img_7776After that, we drove over to look at the bridge on Parrot’s Ferry Road. Apparently, it was one of the first ever built to use a light weight kind of concrete, which allowed its span of 650 feet to become one of the longest prestressed concrete bridges in the US. You can see the section in the middle that started to sag after it was built, but they reinforced it, and is supposed to be just fine now. We didn’t drive across, but that was not for fear of collapse.

img_7809Our last stop for the day was at the Moaning Caverns Adventure Park. Though they boasted an impressive zip lining course, we opted to stay on ground. At least for the moment. We did sign up for their tour of the cavern and were warned that it was 235 steps down, plus the same back up. I was thinking regular stairs. It turns out the first 65 or so feet is very small steps through tight cracks, leading you to a landing that overlooks a huge space, and a drop to the bottom of another 100 feet. That part is accessible only by traveling down a unique, 10-story, metal spiral staircase, constructed in place back in the early 1900s. We were reassured lots by the tour guide that it was welded, super safe, and carried millions of tourists every year. img_7804So we went for it. Obviously, going back up was another story, but at least it was worth the sore thighs of the next morning. The cavern is truly awe inspiring. There are plenty of beautiful cave formations to look at and the more adventurous people can even continue downward on the Expedition Tour, using ropes. Nope. We’re good, thanks.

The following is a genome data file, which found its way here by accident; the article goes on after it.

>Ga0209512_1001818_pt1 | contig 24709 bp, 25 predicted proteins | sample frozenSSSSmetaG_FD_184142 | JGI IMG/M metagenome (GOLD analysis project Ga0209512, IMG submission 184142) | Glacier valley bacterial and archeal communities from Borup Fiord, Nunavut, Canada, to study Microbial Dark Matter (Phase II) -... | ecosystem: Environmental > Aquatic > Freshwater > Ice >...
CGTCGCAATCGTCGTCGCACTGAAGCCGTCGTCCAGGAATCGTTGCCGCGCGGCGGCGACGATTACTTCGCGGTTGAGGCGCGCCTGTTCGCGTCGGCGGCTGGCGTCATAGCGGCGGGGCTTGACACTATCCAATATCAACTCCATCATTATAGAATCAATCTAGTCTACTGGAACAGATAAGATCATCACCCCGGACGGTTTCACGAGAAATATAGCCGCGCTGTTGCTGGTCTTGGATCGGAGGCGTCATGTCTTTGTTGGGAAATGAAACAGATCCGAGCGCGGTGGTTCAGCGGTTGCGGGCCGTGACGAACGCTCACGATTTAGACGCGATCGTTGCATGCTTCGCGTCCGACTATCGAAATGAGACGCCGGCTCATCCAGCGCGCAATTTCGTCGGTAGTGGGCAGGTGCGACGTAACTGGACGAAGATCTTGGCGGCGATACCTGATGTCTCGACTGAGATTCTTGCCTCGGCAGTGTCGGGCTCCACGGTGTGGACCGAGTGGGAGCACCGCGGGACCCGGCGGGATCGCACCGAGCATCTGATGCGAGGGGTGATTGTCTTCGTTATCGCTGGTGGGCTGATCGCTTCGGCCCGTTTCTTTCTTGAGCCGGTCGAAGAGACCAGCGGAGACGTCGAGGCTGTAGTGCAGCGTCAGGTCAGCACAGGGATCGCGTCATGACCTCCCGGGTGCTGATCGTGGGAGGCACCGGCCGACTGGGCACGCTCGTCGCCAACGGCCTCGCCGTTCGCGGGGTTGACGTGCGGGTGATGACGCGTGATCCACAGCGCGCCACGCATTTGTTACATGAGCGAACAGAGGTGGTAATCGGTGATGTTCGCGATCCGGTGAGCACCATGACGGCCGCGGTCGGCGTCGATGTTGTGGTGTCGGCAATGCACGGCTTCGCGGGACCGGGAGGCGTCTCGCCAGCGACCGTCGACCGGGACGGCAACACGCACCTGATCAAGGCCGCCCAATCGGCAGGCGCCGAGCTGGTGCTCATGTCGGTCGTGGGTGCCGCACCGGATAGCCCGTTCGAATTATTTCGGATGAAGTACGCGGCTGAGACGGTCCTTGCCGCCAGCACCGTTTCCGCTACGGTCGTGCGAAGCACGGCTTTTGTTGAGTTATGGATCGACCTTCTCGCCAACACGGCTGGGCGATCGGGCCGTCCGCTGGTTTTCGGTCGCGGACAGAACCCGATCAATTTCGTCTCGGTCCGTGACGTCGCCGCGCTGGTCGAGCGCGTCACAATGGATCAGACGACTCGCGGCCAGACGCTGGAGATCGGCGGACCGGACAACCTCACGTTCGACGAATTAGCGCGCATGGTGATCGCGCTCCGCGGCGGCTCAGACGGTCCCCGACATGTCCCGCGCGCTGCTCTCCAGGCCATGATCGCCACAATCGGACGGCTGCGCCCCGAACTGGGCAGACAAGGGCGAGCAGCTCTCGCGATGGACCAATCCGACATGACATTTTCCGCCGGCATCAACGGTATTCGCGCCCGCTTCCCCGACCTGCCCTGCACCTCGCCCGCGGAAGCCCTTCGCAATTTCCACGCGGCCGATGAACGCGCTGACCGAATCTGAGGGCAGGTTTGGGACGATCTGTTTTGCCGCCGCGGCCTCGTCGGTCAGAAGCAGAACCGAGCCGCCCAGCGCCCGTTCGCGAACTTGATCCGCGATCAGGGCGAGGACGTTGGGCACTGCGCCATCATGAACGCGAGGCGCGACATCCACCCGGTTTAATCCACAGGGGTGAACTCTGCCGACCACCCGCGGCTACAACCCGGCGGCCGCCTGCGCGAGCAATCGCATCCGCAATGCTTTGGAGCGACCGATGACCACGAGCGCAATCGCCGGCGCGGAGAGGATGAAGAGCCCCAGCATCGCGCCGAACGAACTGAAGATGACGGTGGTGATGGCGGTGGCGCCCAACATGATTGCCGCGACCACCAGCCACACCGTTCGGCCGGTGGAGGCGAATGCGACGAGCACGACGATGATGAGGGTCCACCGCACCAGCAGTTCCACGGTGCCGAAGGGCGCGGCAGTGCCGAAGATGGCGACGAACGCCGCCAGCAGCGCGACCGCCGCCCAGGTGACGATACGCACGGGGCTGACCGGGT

img_7840Monday we reluctantly departed for home and the only noteworthy thing is that we took an alternate route, along Marsh Creek Road, behind Mt. Diablo. I’ve lived in this area 25+ years and have never been on that road. It was lovely, though a bit narrow and windy, and definitely not faster than taking 4. Still, kinda cool to see new roads in my own back yard.

Wonderful three day weekend! We will definitely look to go back during winter months when it’s not hot.

Total miles: 118.9, 16.1 mpg, 3 hours 30 min. Site 100 Big Oak. Nice site and level too. Great solar, view of the lake, no hookups, strong LTE for both of us. Good dump on site. They ask for $8 fee, honor system.

Clear Lake SP (3)

img_7697Ooooooooh spooooooky….. are we at a cemetery? Has the zombie apocalypse finally begun and there are no humans left? Or is Halloween weekend just a really unpopular time to camp?? We’re guessing the latter and this weekend made for a striking contrast to the jam packed camper experience from last Labor Day.